After lots of trial-and-error, I have finally implemented car physics in the real-time path traced Unbiased Truck demos. Bullet doesn't like it when physical objects are not placed according to Newtonian rules, which has caused some unexpected behaviour and crashes.

The Bullet SDK provides a vehicle physics example with parameters for wheel friction, suspension, chassis stiffness, etc. The "car" consists of a rigid chassis with four independent wheels. Matching the physics world with the rendered world took some time to get right: for example, since each of the four wheels can move independently from each other and from the car chassis, each "rim" had to match up perfectly with its respective wheel.

Crashing the car into the walls is just plain fun. When hitting a wall, the car seems to disintegrate at first, after which it pulls its wheels and chassis together again.

The video below was rendered on a 8600M GT at low resolution, spp and max path length to achieve a somewhat playable framerate (it should look much better on a high end Fermi GPU):

512x256 resolution, max path length=3, 4 samples per pixel/frame:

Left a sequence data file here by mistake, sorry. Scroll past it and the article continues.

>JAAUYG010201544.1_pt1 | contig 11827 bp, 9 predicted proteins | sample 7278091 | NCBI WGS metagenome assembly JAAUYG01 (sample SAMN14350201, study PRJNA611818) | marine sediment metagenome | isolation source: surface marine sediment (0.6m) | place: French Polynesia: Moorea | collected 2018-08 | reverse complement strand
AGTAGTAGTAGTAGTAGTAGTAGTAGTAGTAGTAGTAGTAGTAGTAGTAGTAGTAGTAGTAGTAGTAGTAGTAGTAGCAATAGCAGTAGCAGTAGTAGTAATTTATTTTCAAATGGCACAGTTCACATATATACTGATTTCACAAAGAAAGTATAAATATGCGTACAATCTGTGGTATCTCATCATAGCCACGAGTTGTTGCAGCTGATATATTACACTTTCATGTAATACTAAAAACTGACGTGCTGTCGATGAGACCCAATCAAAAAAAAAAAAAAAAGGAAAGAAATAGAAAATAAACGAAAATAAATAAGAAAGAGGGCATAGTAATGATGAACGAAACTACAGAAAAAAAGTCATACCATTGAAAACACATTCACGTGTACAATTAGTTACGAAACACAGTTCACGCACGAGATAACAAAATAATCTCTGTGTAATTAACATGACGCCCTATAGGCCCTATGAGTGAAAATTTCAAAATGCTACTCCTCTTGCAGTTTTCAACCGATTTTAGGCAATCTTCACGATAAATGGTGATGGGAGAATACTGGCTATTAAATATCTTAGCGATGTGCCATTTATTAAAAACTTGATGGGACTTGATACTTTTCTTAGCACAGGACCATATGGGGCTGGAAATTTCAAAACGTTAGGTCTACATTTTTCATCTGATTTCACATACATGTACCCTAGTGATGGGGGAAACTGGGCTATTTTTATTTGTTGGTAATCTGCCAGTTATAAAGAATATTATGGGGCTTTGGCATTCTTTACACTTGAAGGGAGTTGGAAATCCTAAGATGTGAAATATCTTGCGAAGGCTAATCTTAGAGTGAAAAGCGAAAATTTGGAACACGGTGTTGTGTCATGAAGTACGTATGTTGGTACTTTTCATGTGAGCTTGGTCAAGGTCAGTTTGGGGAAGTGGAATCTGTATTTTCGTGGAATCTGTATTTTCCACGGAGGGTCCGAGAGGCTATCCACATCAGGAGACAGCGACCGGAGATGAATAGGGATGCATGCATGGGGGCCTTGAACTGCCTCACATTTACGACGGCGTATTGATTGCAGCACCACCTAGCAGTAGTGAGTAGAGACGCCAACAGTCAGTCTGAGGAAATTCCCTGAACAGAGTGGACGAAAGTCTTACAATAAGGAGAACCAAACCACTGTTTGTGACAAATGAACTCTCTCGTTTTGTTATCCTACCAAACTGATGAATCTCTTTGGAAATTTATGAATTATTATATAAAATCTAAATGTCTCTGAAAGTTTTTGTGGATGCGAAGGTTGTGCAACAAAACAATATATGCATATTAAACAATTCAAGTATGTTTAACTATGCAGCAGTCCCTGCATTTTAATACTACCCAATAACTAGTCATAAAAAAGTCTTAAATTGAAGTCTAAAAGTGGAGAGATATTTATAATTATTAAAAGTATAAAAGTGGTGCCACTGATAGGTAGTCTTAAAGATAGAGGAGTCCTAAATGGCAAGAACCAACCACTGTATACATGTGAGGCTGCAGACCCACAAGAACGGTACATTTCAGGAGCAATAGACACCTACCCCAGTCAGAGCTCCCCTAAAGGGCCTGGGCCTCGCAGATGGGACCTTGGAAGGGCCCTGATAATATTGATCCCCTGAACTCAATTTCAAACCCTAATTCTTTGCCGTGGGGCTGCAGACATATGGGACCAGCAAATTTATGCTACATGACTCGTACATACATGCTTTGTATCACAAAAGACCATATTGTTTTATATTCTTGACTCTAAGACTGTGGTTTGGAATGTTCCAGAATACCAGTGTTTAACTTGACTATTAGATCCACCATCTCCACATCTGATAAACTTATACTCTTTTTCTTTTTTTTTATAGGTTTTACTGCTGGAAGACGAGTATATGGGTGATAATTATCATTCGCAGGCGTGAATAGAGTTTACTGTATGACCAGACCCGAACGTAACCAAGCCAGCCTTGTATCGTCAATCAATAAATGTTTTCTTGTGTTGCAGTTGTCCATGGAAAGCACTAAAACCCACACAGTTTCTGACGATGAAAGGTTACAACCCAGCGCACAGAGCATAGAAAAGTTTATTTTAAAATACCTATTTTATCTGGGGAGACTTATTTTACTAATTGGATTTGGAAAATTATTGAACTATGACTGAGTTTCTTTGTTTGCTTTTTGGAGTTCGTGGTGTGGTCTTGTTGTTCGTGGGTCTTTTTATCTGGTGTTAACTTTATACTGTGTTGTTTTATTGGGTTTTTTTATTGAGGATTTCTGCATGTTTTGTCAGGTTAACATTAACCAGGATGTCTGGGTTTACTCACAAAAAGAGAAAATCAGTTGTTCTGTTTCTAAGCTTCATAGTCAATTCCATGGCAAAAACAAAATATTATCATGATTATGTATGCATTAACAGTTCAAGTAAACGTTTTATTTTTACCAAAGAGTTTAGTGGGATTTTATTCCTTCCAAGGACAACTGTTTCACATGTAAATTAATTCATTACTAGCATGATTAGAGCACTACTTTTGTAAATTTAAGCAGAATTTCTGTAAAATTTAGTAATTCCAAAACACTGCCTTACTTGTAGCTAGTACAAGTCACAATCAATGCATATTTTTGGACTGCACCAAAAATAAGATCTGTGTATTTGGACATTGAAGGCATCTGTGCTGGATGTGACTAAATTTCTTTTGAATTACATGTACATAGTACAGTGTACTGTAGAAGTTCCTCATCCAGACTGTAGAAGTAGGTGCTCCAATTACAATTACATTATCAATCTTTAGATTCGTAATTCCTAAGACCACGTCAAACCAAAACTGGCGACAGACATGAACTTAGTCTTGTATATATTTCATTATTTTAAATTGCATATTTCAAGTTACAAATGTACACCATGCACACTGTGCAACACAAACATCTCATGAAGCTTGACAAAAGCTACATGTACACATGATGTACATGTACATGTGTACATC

256x256 resolution, max path length=4, 4 samples per pixel/frame:



A better video with higher framerate and image quality will follow soon. The new executable demo "Unbiased Truck Bullet Physics" can be downloaded from:

http://code.google.com/p/tokap-the-once-known-as-pong/downloads/list


This is all work in progress. I'm planning to port this to the GPU path tracer developed by Jacco Bikker (which was also used in the Futuristic Buildings demos), which has support for AABB acceleration structures, better shadows, and which generally runs faster. A camera will follow the car, not only by targeting the car's center, but by moving along with it behind the car. Some basic shooting mechanics will be included as well, and maybe also some ragdoll physics with one of these:


WebGL water ray tracing demo

Link I always like a nice real-time ray tracing demo, especially when it involves physics. Evan Wallace released a very impressive WebGL demo featuring real-time raytraced water with caustics and physics (waves, buoyancy).

The demo is playable (Google Chrome browser required) at http://madebyevan.com/webgl-water/

Youtube: http://www.youtube.com/watch?v=i6aEQ5pY1aQ

Source code is available in the Chrome browser (right-click on the page > Inspect element > choose the "Scripts" button > choose "renderer.js" from the drop-down menu)

Saturday, August 13, 2011

John Carmack: "Eventually ray tracing will win"

Aaah, delightful August... Holiday, warm, sunny, relaxing, enjoying mountains and beaches alternated with reports from QuakeCon, Siggraph and High Performance Graphics :-)

John Carmack has said some interesting things about ray tracing during the Q&A following his QuakeCon keynote this year (which was mostly about the practical problems of working with MegaTextures in a production environment). I made a transcript of the relevant Q&A portion which can be seen in its entirety on youtube: http://www.youtube.com/watch?v=00Q9-ftiPVQ#t=18m30s